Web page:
"A child's learning is the funtion more of the characteristics of his classmates than those of the teacher." James Coleman, 1972

Thursday, May 04, 2006

Bush and Spellings Welcome Immigrant--Test Experts

Yes, that's right--a job that is not being exported: psychometricians. We need more of them because the current testing frenzy has created a shortage, and the Bush/Spellings team assures us in this Times piece that the the test expert crisis, unlike the bird flu threat, is totally in hand:
David Dunn, the acting under secretary of education, said that the Bush administration was addressing the dearth of psychometricians in its wider efforts to raise the number of math and science graduates and that officials had confidence in the testing industry.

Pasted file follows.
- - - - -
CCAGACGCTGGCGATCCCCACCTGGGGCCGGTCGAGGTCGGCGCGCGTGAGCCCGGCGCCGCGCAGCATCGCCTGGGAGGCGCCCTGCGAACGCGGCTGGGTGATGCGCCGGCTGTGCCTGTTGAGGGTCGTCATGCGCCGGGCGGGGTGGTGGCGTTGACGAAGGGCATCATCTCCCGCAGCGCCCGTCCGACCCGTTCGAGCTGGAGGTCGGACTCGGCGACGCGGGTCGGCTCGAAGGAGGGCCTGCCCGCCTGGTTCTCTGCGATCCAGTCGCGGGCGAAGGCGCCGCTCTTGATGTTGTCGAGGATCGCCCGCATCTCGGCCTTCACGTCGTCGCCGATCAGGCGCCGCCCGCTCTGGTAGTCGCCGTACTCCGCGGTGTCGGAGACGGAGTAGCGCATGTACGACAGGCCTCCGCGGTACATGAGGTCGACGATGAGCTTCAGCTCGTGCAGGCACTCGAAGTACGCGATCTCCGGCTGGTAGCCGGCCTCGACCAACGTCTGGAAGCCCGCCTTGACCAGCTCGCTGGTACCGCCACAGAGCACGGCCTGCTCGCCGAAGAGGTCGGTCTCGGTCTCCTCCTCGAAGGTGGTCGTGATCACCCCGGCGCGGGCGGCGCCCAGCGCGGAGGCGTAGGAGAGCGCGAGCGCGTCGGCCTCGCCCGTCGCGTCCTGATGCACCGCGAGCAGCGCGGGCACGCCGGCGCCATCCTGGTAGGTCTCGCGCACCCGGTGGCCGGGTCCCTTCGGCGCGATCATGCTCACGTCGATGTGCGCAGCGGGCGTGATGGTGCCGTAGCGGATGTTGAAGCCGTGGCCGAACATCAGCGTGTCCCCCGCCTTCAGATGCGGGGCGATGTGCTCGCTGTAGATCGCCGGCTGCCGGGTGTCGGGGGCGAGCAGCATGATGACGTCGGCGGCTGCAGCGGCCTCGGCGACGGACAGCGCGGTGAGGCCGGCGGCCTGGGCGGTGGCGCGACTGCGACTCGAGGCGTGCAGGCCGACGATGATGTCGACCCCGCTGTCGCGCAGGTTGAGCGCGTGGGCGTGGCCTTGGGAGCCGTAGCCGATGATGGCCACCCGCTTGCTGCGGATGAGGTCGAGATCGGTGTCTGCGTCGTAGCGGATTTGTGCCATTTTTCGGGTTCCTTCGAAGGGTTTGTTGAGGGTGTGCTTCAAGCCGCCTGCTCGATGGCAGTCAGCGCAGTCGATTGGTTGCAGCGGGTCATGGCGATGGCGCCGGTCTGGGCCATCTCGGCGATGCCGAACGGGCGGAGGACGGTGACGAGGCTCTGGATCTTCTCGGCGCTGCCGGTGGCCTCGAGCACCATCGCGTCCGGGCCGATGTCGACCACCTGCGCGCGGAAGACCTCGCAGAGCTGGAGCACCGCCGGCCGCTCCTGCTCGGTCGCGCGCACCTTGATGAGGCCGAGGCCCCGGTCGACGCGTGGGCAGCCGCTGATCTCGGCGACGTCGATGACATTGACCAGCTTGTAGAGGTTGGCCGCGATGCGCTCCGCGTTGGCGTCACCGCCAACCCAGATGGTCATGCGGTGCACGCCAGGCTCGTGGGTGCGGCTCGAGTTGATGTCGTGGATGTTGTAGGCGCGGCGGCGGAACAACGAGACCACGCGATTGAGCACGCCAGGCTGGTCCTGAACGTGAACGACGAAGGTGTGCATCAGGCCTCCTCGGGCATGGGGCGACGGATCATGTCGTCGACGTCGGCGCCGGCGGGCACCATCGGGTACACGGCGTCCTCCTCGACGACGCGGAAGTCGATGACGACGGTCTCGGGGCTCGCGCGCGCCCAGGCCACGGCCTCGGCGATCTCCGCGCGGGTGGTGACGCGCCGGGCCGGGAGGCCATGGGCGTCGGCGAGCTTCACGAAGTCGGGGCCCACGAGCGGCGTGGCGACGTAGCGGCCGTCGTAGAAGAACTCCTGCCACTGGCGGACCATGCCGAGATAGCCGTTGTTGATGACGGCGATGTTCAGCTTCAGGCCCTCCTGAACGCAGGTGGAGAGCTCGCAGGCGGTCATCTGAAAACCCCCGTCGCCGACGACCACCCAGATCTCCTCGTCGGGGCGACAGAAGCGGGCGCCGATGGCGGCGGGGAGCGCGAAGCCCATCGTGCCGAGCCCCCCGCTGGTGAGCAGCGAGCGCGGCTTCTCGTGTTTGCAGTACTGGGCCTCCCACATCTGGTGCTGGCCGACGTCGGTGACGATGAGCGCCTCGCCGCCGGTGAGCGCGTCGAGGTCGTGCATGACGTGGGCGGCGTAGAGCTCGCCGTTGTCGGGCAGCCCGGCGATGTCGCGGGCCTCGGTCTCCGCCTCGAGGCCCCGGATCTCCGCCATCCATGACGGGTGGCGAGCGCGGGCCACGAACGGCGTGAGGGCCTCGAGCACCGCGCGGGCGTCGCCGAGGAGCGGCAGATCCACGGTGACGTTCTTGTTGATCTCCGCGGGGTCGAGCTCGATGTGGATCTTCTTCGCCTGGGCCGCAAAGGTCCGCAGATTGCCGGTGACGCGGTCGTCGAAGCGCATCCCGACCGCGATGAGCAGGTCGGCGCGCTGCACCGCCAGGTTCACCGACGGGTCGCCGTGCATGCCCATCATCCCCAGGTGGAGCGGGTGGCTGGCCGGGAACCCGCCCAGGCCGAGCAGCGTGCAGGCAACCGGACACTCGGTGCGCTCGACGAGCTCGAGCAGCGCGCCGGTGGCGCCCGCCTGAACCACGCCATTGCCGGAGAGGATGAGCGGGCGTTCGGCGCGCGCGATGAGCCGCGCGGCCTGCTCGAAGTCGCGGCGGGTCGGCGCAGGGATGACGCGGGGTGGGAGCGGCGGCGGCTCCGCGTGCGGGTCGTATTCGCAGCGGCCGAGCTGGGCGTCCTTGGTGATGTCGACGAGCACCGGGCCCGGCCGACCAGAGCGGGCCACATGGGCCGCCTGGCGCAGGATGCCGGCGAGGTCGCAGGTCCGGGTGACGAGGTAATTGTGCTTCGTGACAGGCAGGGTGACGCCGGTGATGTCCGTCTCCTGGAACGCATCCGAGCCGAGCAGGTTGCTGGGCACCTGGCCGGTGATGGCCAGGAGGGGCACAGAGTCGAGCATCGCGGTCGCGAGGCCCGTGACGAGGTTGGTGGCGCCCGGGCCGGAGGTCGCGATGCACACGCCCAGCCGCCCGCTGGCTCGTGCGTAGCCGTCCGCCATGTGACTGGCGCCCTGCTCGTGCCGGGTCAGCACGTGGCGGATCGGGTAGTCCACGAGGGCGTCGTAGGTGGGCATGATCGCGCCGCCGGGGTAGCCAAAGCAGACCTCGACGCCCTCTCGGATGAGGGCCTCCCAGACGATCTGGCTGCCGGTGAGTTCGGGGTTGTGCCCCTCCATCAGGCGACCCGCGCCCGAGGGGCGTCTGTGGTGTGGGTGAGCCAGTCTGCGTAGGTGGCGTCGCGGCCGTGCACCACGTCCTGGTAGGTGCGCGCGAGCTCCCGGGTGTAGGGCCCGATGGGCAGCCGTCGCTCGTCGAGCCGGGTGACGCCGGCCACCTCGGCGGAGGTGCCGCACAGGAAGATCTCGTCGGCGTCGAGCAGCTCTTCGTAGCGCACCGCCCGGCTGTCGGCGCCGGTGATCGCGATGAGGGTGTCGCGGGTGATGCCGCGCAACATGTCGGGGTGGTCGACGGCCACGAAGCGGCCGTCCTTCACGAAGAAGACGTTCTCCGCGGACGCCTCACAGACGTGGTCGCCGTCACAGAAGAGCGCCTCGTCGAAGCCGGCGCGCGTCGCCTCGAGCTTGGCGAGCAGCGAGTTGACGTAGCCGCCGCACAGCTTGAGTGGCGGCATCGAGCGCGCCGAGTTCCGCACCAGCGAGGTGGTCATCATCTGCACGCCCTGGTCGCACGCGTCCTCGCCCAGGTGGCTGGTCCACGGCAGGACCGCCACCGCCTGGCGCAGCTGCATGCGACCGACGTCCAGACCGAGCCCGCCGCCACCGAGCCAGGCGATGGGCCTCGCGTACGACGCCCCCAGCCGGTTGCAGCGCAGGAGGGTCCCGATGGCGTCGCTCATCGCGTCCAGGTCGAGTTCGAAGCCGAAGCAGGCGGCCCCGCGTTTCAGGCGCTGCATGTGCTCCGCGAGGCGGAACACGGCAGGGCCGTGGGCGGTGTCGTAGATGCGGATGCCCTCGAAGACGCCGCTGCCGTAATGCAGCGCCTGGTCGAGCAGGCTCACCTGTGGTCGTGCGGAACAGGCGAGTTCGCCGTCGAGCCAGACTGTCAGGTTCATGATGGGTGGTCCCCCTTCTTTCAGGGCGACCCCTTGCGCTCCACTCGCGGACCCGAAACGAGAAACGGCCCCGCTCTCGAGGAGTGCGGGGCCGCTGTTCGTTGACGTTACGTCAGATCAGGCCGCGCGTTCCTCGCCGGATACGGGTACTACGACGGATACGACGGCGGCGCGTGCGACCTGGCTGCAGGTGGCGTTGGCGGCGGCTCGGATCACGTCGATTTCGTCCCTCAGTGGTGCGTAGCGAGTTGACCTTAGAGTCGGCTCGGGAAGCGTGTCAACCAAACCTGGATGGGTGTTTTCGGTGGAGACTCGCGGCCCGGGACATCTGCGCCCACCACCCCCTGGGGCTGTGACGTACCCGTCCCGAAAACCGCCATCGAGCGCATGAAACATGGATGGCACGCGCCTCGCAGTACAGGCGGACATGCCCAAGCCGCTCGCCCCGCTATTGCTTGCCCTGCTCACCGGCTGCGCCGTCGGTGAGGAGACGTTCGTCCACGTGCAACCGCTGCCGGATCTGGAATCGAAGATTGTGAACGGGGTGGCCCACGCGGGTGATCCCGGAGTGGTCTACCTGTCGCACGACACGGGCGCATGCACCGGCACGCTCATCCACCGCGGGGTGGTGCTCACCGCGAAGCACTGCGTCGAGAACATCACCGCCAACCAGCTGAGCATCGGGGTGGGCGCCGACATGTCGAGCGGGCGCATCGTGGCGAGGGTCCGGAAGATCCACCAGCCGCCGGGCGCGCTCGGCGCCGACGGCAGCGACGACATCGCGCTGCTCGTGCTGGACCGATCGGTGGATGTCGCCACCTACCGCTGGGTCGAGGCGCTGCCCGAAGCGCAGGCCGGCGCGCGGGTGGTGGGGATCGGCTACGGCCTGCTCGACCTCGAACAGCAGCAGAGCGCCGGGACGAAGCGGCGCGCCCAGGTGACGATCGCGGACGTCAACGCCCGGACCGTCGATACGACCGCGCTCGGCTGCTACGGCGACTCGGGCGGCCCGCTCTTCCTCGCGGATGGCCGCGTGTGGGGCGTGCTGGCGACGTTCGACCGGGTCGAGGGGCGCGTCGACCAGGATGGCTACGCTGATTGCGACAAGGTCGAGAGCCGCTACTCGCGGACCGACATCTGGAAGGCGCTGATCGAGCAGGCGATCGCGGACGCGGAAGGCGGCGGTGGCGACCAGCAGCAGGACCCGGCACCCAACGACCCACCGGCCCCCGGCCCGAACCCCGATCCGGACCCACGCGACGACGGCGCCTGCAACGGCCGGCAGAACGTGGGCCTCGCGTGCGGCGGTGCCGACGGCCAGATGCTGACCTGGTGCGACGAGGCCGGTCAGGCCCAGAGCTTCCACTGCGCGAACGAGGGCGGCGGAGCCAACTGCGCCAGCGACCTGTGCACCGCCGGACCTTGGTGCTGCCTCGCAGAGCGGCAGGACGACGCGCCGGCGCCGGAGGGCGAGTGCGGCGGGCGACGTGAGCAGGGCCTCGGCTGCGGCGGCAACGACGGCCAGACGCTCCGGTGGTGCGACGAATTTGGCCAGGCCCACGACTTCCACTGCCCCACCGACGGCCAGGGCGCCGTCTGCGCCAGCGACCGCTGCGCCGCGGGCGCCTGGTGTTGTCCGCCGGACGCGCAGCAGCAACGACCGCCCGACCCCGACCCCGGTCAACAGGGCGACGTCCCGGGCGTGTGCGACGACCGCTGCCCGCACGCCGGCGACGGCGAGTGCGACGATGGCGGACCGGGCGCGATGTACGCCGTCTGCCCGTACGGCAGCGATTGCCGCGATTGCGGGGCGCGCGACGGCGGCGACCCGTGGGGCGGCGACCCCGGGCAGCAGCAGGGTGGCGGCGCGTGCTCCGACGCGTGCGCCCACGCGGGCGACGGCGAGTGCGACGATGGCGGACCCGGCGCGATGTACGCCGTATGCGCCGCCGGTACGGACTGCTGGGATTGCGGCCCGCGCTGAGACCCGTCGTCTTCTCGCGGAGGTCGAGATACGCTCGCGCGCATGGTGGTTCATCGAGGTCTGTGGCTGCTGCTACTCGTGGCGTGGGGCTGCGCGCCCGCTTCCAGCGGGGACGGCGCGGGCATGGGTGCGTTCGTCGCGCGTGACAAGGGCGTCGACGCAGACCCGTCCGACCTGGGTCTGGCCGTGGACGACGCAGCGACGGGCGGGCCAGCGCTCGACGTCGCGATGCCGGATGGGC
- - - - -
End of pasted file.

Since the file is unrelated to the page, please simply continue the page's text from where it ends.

FairTest, however, is not so sure that Buffy's and Biff's SAT scores can be counted on, shall we say:

Robert A. Schaeffer of FairTest, a watchdog group, said competition for psychometricians had many switching employers for higher salaries, meaning that they typically had less experience with employers' test products. State agencies, Mr. Schaeffer said, had short staffs, resulting in less oversight.

"All of these reduce quality control, makes the possibility of errors greater," he said.
Psychometricians worry that the shortage could lead to breaches of standards.

Troublemakers can never see the sunny side:

Still, the situation has delighted some, who see their industry gaining prestige and say that properly used tests can be a powerful tool in improving instruction and student achievement. Of course, they also see brightening financial prospects.

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